OKLAHOMA CITY (KFOR) – It was a sweltering weekend and more than 100,000 Oklahomans had to sweat it out at some point without power.
As we reach nearly two weeks of heat alerts, tens of thousands experienced power outages during the weekend storms.
But due to the COVID-19 pandemic, finding places to beat the heat is tough.
“Luckily, I’m fortunate enough to go rent a generator, and yeah, staying cool,” said Candido Robles.
When Robles’ power went out Saturday night, he took action to keep his grandmother and dog cool.
He feels lucky he could do that, saying many neighbors lost their groceries in the sweltering heat.
“Unfortunately, Mother Nature does not understands summer or COVID or anything like that. It happens when it happens and so we immediately dispatched our crews to try to get power restored as quickly as possible,” Gayle Maxwell with OG&E said.
Maxwell says Friday night’s storms impacted about 25,000 customers.
“We were able to get them all back on by Saturday night,” she said.
But then about 30 minutes later – a double whammy – Saturday night’s storms hit, impacting more than 78,000 customers from Northwest Oklahoma to Arkansas.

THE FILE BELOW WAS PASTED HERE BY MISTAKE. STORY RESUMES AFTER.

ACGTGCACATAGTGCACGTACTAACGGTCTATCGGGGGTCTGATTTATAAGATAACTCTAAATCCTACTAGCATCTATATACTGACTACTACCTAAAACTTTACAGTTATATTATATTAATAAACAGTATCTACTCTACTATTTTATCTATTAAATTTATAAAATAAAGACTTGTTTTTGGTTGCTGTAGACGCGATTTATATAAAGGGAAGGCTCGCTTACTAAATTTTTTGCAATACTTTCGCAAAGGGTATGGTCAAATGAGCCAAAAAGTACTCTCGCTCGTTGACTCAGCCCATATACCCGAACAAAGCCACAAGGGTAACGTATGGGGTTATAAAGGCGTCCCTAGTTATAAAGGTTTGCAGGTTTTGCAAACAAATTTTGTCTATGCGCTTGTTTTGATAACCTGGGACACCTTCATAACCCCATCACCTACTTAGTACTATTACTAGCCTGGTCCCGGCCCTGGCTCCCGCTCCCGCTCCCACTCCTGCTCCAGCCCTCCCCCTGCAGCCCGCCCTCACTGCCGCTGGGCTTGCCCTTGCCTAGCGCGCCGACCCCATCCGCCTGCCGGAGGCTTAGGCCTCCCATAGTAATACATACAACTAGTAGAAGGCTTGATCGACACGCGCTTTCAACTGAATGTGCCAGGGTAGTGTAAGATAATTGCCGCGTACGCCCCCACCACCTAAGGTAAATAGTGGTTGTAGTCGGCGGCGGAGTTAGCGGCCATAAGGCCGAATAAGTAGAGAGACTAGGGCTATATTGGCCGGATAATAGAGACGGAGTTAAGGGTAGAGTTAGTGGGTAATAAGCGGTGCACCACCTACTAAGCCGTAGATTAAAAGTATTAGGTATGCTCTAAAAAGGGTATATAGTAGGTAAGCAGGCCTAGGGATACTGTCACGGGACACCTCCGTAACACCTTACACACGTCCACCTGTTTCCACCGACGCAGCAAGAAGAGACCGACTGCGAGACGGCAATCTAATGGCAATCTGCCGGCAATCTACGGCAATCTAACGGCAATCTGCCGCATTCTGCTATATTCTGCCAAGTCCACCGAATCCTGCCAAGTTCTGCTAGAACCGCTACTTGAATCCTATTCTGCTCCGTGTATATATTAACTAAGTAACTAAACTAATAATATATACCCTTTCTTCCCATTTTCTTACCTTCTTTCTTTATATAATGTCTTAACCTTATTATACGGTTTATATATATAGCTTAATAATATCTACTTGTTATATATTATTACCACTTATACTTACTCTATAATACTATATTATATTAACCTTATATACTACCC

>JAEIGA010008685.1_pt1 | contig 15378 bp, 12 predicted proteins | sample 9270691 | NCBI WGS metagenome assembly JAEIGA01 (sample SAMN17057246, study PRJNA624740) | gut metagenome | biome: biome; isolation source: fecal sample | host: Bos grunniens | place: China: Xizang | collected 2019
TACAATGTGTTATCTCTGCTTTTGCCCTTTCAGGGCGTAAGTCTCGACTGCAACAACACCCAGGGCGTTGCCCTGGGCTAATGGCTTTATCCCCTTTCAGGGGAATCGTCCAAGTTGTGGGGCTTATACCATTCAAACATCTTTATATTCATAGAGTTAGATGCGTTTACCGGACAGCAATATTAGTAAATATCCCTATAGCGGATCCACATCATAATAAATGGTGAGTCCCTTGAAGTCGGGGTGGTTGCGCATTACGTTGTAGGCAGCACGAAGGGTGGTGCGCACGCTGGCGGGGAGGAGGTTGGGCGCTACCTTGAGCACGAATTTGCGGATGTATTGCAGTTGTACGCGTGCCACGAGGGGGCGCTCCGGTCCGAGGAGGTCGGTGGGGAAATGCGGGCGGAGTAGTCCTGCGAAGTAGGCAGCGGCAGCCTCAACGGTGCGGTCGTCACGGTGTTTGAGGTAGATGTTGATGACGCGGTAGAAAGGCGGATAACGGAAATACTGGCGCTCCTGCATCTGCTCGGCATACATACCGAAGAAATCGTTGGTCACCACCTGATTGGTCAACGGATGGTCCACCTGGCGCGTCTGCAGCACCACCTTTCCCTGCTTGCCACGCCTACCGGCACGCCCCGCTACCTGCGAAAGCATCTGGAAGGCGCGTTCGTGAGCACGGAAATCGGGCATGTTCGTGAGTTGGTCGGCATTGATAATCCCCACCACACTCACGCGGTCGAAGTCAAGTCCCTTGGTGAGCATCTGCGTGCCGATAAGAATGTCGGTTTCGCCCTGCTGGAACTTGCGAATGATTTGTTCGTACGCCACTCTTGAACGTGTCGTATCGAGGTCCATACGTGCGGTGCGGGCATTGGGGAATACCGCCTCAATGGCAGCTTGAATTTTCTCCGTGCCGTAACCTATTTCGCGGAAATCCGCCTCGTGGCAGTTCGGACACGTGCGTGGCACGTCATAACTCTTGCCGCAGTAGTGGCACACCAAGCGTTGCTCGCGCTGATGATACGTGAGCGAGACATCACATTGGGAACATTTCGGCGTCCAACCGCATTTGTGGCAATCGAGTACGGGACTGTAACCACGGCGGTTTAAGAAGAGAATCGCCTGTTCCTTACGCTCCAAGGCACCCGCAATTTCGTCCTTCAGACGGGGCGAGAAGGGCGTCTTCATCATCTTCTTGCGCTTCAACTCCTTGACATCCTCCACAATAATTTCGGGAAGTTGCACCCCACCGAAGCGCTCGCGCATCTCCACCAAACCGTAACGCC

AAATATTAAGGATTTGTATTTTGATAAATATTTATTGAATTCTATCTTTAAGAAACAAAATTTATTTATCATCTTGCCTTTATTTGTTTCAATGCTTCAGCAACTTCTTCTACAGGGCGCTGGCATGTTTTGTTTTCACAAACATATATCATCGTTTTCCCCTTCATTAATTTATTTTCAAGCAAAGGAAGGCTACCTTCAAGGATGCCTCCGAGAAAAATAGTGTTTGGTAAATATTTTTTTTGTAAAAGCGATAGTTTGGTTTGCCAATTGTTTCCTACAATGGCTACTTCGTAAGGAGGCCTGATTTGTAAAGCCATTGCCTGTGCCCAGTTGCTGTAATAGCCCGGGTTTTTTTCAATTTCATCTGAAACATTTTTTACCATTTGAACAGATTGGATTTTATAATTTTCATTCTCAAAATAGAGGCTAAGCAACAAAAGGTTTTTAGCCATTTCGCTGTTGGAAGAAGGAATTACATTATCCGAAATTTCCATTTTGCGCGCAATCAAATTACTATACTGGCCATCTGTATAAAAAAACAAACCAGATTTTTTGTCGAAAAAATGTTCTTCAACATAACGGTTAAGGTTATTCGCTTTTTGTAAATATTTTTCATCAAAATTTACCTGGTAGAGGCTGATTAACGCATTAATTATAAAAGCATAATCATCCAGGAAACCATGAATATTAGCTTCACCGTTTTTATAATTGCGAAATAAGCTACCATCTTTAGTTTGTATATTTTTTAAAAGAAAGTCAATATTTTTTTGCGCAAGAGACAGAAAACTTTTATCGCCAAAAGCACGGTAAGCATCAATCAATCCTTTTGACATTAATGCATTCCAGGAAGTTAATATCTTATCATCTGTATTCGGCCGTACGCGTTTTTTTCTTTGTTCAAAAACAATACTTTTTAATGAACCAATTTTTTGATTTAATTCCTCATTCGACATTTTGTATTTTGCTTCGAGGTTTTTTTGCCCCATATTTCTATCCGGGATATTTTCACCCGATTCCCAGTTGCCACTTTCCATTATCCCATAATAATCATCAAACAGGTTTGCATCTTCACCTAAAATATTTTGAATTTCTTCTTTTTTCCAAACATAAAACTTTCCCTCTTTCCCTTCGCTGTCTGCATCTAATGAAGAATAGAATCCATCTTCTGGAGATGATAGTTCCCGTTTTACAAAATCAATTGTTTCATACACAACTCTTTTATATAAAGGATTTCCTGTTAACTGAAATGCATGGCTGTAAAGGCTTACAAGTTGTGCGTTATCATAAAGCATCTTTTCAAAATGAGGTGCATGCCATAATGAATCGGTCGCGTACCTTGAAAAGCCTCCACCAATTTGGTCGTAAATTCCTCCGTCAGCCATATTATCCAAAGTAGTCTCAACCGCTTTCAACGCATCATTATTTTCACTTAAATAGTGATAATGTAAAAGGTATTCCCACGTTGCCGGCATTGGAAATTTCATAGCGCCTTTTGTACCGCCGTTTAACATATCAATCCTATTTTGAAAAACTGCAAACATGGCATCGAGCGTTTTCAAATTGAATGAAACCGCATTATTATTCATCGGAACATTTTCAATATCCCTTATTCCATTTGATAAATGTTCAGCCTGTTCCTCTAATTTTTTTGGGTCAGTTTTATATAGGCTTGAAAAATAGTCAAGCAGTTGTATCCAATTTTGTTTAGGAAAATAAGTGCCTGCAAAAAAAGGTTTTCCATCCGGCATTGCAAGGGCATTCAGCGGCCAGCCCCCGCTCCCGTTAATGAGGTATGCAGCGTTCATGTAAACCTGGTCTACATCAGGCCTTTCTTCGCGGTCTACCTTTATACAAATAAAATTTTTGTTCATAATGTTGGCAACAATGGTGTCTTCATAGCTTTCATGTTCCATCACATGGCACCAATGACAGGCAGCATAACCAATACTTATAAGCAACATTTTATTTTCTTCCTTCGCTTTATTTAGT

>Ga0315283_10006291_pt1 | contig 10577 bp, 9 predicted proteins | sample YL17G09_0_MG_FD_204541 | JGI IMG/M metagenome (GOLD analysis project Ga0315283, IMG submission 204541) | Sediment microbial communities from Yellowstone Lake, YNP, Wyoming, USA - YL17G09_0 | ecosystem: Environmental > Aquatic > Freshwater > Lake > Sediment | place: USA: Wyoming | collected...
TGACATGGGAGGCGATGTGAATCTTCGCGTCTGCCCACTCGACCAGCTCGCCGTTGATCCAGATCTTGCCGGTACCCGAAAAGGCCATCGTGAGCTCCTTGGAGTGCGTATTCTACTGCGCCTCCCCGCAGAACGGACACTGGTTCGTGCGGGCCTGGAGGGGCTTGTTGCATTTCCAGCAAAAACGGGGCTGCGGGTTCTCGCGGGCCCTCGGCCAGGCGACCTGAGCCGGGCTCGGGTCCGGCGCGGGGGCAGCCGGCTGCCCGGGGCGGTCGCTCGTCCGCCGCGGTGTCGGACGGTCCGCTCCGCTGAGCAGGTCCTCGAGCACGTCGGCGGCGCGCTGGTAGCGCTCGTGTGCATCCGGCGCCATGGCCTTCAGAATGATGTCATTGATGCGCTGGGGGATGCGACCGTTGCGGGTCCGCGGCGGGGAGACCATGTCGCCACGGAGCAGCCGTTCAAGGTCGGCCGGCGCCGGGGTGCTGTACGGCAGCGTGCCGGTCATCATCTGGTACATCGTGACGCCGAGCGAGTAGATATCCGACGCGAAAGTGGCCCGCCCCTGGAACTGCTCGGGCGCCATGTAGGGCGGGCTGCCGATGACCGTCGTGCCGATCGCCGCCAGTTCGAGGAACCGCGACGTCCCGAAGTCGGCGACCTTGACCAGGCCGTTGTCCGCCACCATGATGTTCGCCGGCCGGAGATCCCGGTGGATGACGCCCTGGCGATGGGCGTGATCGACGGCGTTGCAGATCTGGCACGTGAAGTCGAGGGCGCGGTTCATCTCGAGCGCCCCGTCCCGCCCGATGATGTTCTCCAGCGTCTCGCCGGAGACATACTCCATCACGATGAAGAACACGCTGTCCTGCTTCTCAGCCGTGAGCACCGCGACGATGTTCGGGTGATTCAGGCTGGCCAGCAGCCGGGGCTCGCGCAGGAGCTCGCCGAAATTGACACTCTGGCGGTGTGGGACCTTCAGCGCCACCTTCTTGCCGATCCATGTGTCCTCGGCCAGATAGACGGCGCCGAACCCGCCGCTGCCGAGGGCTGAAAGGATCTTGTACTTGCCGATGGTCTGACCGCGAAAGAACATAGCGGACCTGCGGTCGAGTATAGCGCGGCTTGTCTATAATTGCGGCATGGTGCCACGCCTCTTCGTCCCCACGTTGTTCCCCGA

They’re hoping to have everyone’s power back on by Tuesday – as the heat is on.
“It’s been several years since we’ve had this long of a stretch of heat alerts,” said John Graham with EMSA.
EMSA has issued a heat alert daily for nearly two weeks.
With 65 Oklahomans suffering from heat-related illnesses since June 30, it’s a dangerous time, particularly for the elderly and very young.
“There were four or five days in a row where we ran on calls with kids locked in hot cars so it has always been a problem and will continue to be a problem, and when it’s this kind of heat it just doesn’t take very long,” Graham said.
Due to COVID-19, it’s hard to find a place to cool off.
“We’ve always encouraged – go to the movie theater, go to the mall, something like that, and I don’t know that we can really recommend that as much as we used to,” said Graham.
As crews fixed his line Monday morning, Robles headed out to return the generator.
“Luckily, they’re getting it fixed and hopefully it stays on now,” he said.
OG&E has set up staging centers across the state including at the Lloyd Noble Center and Plaza Mayor.
They have about 1,100 restoration crews on the ground trained for COVID-19 safety and equipped with PPE.
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